When it comes to solar power, more and more Americans are seeing the light.
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The U.S. solar industry installed a record number of panels in 2011, more than double 2010, and is likely to see strong growth again this year, according to a new report.
Last year seemed like a dark one for the solar industry: stiff competition from China drove American manufacturers to layoffs and even bankruptcy, while the low price of natural gas and the loss of a critical government subsidy weakened incentives for new solar developments. And then there was the long shadow of Solyndra, whose bankruptcy after receiving federal loans cast a pall over other green-energy endeavors.
Colorado remained fifth in the nation for photovoltaic installations, as the number of megawatts installed jumped 69 percent to 91 megawatts in 2011 compared with 2010, according to a study released today.
The U.S. solar energy industry installed a record 1,855 megawatts (MW) of photovoltaic (PV) capacity in 2011, more than doubling the previous annual record of 887 MW set in 2010, according to the latest U.S. Solar Market Insight report. The record amount of solar installations is enough to power more than 370,000 homes, and represents a 109 percent growth rate in 2011.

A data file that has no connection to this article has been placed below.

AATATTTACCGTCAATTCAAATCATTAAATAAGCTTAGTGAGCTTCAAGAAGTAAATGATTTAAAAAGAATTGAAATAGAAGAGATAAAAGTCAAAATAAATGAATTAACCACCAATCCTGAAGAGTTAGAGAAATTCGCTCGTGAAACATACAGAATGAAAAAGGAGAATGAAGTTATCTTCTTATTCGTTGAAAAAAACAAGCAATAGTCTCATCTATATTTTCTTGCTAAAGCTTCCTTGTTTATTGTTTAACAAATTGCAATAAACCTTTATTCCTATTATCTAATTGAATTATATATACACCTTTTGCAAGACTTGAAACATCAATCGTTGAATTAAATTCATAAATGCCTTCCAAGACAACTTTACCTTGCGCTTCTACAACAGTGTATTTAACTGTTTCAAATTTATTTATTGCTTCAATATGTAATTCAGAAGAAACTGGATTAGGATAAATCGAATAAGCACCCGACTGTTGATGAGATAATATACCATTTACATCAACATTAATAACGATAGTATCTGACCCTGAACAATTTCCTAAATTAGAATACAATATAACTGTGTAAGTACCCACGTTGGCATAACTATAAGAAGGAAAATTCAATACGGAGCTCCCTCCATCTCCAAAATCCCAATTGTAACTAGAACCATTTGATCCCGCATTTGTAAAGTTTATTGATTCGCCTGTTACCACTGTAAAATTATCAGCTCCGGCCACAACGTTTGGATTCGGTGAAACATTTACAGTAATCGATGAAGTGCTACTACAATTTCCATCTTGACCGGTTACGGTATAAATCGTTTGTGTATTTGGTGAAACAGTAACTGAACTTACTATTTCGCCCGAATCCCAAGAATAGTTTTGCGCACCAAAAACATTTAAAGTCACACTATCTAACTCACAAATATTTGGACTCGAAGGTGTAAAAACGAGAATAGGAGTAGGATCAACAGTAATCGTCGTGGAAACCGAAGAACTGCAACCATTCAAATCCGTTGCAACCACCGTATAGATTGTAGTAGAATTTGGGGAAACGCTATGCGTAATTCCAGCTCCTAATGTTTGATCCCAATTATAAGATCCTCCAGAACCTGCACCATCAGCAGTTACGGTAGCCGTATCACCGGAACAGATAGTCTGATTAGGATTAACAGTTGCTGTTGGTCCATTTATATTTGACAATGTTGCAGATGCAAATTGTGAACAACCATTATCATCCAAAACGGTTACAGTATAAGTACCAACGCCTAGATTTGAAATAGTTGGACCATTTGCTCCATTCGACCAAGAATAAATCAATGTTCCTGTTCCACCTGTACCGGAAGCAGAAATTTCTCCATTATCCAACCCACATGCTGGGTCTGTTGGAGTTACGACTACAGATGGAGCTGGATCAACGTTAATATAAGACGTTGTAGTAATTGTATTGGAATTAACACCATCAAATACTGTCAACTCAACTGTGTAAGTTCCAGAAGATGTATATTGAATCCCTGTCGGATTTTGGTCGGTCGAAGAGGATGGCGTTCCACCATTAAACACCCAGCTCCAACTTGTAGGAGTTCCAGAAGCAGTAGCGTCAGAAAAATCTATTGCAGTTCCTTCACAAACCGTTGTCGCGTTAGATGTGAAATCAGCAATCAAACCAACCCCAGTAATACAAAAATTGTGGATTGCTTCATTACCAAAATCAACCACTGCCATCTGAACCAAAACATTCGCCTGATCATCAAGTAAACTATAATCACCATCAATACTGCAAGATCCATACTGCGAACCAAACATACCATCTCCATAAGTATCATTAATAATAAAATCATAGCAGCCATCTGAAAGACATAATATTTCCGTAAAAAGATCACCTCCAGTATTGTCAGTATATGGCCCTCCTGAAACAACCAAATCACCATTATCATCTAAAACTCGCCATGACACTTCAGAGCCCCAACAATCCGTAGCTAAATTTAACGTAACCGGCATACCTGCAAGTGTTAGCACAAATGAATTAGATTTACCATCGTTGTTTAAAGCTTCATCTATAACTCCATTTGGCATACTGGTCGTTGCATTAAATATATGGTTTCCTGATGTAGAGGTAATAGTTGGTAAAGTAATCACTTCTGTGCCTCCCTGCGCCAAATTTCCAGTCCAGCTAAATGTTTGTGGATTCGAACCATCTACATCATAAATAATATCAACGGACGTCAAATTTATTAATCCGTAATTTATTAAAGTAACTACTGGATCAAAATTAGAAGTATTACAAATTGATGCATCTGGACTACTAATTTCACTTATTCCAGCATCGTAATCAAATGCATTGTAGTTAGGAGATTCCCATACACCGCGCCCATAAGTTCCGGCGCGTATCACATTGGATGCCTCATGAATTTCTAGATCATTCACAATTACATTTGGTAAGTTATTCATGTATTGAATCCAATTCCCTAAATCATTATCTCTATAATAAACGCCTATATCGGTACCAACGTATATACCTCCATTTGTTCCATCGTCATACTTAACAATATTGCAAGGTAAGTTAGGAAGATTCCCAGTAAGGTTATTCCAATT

Sierra Middle School on Thursday unveiled its $200,000 solar power system courtesy of a PG&E grant that will power about 20 classrooms, lower the campus' overall energy bill and will be used as a catalyst for "green" education.
There's a solar trade war going on inside the U.S., sparked by an invasion of inexpensive imports from China.
California regulators have struck down a controversial charge that would increase fees for some solar customers in California
But let's not kid ourselves -- Solyndra is a sideshow to the real, incredibly exciting story of solar power over the course of this administration.
At a time when everyone agrees on the need to create jobs and stimulate the economy, an idea exists that would bring thousands of jobs to New York while also pumping billions of dollars into the local economy: a committed investment in solar power.